Conditional operator in Python?
Alex Martelli
aleax at aleax.it
Tue Sep 4 10:07:53 CEST 2001
"Weet Vanniks" <Weet.Vanniks at el_simpatico.be> wrote in message
news:3B947E32.C5604328 at el_simpatico.be...
> What about :
>
> def cond_choose(cond,first_choice,second_choice):
> if cond:
> return first_choice
> return second_choice
>
> whatever= cond_choose(x,a,b)
>
> This seems much cleaner to me than all those contorsions with the syntax.
It is, but it has entirely different semantics: BOTH a
and b are FULLY evaluated BEFORE one of them is chosen.
This is totally inappropriate for many uses of 'choice',
such as guarding against incorrect operations, controlling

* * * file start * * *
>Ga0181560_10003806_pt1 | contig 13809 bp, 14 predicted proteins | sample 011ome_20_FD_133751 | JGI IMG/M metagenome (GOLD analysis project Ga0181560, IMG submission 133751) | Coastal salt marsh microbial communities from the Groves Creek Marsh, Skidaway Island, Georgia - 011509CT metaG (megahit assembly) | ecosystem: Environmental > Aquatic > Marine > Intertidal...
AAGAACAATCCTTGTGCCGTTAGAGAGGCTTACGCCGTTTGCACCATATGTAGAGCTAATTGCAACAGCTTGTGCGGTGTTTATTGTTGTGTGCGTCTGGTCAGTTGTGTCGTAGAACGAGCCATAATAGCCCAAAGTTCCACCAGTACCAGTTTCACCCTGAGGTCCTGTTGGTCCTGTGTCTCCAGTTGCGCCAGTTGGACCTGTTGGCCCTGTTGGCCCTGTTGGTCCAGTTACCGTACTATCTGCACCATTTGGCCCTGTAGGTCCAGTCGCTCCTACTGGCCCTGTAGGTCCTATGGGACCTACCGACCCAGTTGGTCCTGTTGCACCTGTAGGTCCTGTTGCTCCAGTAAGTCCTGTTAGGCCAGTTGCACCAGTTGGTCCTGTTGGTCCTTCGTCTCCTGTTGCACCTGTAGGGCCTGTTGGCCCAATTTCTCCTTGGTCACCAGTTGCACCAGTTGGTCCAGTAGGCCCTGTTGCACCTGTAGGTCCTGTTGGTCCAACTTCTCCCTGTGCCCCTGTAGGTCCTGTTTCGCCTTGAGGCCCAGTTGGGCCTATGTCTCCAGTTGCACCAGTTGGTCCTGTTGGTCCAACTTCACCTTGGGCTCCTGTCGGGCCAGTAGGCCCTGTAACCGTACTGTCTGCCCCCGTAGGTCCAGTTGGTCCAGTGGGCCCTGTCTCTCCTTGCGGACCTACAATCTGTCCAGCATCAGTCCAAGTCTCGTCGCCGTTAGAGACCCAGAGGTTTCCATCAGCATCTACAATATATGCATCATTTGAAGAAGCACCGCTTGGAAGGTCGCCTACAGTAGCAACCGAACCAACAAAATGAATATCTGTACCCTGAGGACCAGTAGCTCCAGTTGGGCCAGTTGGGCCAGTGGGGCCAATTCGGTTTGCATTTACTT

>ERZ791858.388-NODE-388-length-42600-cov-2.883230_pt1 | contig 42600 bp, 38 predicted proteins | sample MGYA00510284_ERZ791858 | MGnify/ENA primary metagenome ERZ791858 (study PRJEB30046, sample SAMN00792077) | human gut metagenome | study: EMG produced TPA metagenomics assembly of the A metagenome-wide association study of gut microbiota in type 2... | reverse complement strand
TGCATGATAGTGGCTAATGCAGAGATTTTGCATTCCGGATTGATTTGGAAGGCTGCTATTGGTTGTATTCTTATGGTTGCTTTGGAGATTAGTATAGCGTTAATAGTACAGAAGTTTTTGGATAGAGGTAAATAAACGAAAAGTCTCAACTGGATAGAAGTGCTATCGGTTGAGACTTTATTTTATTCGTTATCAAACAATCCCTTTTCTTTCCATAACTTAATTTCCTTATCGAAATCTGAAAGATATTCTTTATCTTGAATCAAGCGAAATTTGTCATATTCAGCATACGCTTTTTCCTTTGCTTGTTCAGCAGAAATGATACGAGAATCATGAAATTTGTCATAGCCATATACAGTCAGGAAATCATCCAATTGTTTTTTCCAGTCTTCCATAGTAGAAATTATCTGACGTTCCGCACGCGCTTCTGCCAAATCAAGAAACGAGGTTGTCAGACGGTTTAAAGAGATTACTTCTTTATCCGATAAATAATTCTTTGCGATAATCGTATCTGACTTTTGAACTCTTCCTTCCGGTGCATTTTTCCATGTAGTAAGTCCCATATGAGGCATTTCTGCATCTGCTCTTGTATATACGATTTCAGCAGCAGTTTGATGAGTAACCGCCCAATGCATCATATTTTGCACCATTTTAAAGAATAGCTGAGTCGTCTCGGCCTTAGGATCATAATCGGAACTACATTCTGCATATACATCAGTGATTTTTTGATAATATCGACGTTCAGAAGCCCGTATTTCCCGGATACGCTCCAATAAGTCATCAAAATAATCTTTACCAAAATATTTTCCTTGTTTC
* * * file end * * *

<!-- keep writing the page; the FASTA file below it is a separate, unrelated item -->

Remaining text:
recursion, and so on.
E.g.:
result = cond_choose(x, 23/x, 149)
this tries to compute 23/x even when x is zero. This is NOT
the correct semantics for conditional-choice. Any of
the alternative approaches, such as:
result = (x and 23/x) or 149
WILL behave correctly: since and/or "short-circuit", the
right-hand-side operand is *NOT* evaluated -- the division
by zero will not happen with this coding.
Alex
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